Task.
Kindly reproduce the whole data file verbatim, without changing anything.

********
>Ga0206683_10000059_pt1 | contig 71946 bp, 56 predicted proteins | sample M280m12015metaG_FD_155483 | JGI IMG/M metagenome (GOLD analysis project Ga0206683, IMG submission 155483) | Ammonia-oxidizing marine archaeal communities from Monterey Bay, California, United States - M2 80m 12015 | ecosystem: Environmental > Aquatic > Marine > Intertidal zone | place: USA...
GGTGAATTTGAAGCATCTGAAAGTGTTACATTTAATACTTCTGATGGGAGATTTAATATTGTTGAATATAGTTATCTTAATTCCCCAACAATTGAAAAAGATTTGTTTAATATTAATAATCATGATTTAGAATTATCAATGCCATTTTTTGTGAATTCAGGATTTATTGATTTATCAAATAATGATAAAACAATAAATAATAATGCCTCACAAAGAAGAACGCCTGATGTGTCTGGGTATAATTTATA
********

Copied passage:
>Ga0206683_10000059_pt1 | contig 71946 bp, 56 predicted proteins | sample M280m12015metaG_FD_155483 | JGI IMG/M metagenome (GOLD analysis project Ga0206683, IMG submission 155483) | Ammonia-oxidizing marine archaeal communities from Monterey Bay, California, United States - M2 80m 12015 | ecosystem: Environmental > Aquatic > Marine > Intertidal zone | place: USA...
GGTGAATTTGAAGCATCTGAAAGTGTTACATTTAATACTTCTGATGGGAGATTTAATATTGTTGAATATAGTTATCTTAATTCCCCAACAATTGAAAAAGATTTGTTTAATATTAATAATCATGATTTAGAATTATCAATGCCATTTTTTGTGAATTCAGGATTTATTGATTTATCAAATAATGATAAAACAATAAATAATAATGCCTCACAAAGAAGAACGCCTGATGTGTCTGGGTATAATTTATA